Tuesday, October 18, 2011

Post-bureaucratic stress disorder

Pale fluorescent light, narrow confused corridors, stark wooden doors, throngs of foreigners in Poland, crowds crowding crowds. No instructions in English. Isn't this the Foreigners' Office? No official personnel of any sort. Where do I get the number to stand in line to submit my residency documents? Why do I get the feeling everyone's laughing? The throngs scoff, as they always do. What's that? Kto ostatni? Someone says. What does that mean? Kto ostatni? Another. What? Kto ostatni? Who's last? Ahh, I understand, who's last. Find the last person to get in line and stick to them like glue.

Hours hurdle hours and all you can do is focus on the back in front of you. If that back should leave, you focus on the back in front of that back, all the time hoping someone doesn't edge in front of you, as they are wont to do. Just the backs in line and the creeping sensation Kafka has written you into one of his dystopian tales.

My post-bureaucratic stress disorder, or PBSD, started then in the late 1990s when I had to navigate the maze of bureaucracy to get the little card that allowed me to stay and work in Poland. Those were the times that scarred me, really scarred me.

I only realised this recently when I worried myself into frenzy contemplating going down to the Foreigners' Office to repeat the process. I got headaches. I felt sick. I lost all energy and took to laying about moaning. At night I tossed and turned and tried to call that sleep, but it just left me exhausted. Would a heart attack be just around the corner?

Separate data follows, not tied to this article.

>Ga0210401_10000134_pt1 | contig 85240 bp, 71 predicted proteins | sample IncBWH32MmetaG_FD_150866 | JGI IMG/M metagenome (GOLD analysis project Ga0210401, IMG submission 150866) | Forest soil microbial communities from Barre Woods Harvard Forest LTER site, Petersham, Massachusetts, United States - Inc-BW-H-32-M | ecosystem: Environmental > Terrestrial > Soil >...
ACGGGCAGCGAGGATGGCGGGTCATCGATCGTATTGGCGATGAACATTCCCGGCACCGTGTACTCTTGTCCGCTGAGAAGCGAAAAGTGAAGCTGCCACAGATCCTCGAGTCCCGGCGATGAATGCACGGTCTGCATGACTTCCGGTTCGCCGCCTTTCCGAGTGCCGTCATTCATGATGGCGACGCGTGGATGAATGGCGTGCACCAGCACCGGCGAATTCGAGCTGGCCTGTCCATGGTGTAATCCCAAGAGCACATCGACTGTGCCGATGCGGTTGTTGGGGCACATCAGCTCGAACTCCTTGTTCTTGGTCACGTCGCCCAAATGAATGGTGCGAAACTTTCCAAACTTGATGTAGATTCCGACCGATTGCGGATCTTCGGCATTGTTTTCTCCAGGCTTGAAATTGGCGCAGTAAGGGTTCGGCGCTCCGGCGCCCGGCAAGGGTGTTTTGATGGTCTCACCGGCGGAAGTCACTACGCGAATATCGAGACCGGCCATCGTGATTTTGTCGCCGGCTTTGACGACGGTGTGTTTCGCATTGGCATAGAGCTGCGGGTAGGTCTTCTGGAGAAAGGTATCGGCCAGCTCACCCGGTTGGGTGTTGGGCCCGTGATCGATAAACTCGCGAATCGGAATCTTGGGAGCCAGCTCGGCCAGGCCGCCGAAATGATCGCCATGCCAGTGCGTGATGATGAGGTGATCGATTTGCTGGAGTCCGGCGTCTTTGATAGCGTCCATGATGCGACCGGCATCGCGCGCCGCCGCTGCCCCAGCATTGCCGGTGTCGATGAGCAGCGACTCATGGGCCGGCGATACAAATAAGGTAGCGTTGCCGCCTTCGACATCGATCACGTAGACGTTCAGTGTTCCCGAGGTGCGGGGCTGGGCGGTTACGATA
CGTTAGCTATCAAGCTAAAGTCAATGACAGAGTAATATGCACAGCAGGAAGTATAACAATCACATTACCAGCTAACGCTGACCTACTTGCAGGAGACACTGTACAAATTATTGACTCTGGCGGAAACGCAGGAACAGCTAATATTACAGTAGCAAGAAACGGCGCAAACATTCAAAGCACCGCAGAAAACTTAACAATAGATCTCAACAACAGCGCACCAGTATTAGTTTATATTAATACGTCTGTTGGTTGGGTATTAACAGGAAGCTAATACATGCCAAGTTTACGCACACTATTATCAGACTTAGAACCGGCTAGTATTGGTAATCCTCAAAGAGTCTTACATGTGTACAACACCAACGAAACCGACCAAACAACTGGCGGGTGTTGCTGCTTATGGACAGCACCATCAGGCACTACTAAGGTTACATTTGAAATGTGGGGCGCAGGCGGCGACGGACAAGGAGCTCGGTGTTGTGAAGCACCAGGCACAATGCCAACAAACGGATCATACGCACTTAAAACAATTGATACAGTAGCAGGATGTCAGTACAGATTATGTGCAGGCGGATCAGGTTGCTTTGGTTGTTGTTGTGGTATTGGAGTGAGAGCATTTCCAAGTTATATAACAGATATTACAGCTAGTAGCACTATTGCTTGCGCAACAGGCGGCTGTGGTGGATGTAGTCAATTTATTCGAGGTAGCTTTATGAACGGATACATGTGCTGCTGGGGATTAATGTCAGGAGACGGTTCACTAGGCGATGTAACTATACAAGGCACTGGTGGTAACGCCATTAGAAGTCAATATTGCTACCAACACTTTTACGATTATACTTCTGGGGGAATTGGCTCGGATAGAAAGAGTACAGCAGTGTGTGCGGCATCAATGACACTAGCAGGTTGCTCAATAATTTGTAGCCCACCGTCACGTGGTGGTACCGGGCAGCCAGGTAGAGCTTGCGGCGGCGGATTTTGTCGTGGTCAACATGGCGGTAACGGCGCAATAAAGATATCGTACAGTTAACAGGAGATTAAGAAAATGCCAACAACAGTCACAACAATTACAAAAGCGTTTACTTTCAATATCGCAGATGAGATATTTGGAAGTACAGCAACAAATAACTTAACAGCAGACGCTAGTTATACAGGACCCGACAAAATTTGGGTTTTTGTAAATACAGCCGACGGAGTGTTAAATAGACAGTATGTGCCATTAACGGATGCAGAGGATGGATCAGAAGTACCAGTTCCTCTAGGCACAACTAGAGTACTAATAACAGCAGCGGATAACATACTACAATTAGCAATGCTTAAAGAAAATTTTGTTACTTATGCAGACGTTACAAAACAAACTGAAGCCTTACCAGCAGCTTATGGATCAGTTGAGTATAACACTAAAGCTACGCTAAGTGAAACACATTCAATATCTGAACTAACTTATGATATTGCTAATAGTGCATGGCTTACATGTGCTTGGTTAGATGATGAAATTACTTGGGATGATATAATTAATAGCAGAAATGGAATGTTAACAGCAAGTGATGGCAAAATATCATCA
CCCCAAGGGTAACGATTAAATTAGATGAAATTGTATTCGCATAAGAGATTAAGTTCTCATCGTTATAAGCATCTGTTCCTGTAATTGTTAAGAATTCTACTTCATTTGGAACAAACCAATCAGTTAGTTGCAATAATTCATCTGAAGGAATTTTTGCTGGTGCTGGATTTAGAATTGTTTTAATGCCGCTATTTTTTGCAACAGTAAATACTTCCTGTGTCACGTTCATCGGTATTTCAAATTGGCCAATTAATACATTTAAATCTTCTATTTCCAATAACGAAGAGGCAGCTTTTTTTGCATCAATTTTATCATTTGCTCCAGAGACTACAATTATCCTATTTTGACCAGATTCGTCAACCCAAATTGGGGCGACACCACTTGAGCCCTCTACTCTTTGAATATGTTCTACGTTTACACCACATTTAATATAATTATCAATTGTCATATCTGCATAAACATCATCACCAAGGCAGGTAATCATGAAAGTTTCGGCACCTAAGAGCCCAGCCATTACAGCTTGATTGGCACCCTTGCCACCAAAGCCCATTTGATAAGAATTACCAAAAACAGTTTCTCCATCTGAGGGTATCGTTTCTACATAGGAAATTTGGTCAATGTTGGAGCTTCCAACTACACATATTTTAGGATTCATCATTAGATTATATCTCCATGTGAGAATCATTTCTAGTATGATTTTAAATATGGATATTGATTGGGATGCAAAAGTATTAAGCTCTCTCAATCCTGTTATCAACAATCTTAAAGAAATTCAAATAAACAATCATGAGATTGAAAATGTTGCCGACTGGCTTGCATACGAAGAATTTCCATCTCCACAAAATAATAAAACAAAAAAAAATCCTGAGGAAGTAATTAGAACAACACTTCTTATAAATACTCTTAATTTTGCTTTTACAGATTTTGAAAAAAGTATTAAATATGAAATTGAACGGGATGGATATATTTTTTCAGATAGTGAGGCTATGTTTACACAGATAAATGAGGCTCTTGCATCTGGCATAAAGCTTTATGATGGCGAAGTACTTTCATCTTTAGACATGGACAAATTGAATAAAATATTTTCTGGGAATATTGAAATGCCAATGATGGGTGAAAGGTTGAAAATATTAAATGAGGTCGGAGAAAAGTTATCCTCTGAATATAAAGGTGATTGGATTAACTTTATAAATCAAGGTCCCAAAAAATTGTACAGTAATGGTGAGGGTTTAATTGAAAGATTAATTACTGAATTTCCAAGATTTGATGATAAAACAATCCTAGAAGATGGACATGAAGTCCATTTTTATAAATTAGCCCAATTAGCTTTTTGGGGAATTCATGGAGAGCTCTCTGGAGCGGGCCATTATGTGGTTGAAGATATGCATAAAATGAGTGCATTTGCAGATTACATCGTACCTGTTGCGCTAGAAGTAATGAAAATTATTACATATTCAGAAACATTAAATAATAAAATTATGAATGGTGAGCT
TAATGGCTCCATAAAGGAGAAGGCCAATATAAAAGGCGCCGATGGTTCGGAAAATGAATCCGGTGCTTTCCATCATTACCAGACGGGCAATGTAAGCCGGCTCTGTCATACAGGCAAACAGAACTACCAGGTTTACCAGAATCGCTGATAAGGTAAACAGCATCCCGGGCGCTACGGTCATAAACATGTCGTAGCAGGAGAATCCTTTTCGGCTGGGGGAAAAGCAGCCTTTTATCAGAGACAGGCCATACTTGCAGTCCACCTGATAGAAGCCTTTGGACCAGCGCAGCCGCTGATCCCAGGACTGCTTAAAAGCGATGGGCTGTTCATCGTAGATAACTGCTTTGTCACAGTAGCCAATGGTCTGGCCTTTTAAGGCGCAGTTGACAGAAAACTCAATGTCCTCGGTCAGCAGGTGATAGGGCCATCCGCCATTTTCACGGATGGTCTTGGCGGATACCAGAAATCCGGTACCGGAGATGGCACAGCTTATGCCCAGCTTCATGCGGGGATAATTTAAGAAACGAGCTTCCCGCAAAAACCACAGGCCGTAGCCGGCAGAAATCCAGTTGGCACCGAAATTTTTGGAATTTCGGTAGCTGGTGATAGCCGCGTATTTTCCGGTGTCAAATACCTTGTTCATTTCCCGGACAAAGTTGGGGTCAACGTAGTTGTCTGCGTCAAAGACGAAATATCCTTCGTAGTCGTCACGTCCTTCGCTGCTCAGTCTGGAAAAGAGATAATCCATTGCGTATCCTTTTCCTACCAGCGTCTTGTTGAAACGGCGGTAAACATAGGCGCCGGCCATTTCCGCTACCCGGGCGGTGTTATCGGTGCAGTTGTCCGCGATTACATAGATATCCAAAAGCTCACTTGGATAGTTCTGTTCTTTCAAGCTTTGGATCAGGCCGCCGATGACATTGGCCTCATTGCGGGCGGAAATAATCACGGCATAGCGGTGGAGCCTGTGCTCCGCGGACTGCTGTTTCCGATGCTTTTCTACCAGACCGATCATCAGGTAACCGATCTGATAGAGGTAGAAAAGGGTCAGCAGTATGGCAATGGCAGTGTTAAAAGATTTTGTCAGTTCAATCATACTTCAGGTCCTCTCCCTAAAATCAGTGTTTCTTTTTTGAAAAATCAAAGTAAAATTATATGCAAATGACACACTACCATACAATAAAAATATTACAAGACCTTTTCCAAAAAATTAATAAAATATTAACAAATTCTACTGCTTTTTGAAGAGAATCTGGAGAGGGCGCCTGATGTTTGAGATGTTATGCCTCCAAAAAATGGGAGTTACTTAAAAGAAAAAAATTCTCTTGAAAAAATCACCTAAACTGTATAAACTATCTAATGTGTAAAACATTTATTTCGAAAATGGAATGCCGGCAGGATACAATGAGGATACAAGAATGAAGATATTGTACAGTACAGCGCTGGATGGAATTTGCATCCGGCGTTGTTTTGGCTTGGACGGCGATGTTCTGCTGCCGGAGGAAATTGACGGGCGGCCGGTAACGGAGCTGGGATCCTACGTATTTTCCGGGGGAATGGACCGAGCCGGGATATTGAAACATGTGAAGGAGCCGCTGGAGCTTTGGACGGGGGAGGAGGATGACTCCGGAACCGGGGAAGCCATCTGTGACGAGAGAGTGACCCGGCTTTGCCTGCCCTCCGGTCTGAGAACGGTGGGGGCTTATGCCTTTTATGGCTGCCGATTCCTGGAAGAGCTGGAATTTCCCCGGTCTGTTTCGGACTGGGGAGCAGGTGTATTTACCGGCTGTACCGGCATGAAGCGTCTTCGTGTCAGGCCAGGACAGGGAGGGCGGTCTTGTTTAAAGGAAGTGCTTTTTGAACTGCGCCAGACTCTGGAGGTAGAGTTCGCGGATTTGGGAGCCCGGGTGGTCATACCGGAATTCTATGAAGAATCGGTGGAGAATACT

The day of truth came. I went down to the office on sunny Dobra street in Warsaw, took a number, got a final errand done, returned after an hour, waited all of 8 minutes and submitted my documents. Wait, wasn't this supposed to be hell?

No one interrogated me as to why I might want to work in Poland. No one accused me of wanting to steal Polish jobs. Instructions are everywhere. There's a number system! There are photo-copiers in the rooms, meaning applicants don't have to run to some private photo-copier. The doors have windows so one can see the progress. There is even a number to call to make an appointment.

The residency system for foreigners isn't perfect, but the new government to be formed by the Civic Platform (PO) and the Polish Peasants' Party (PSL) could learn a bit about easing the burden of bureaucracy by looking at the Foreigners' Office and the changes made since the dark days of the late 1990s.

As for me, I will happily be able to stay in Poland and continue to be relieved my renewal went so smoothly. But I will always be haunted by my PBSD and some part of me will dread that return trip to potential bureaucratic hell.


  1. Nice post! Give Poland credit where credit is due. I hope the country won't rest of these laurels though.

  2. You went to Dobra street? I went to Dluga street! Hmm maybe there is a better place to do it.... You also have to feel sorry for the Warsaw workers at the Foreigners office. As they process more than 75% of the country's foreigners! It sucks but sometimes you actually meet some really lovely people there.

  3. Uggh, of course, it's Dluga, not Dobra. Brain cramp, particularly since I was just there.

  4. You could move back to Canada and completely avoid the PBSD syndrome. :)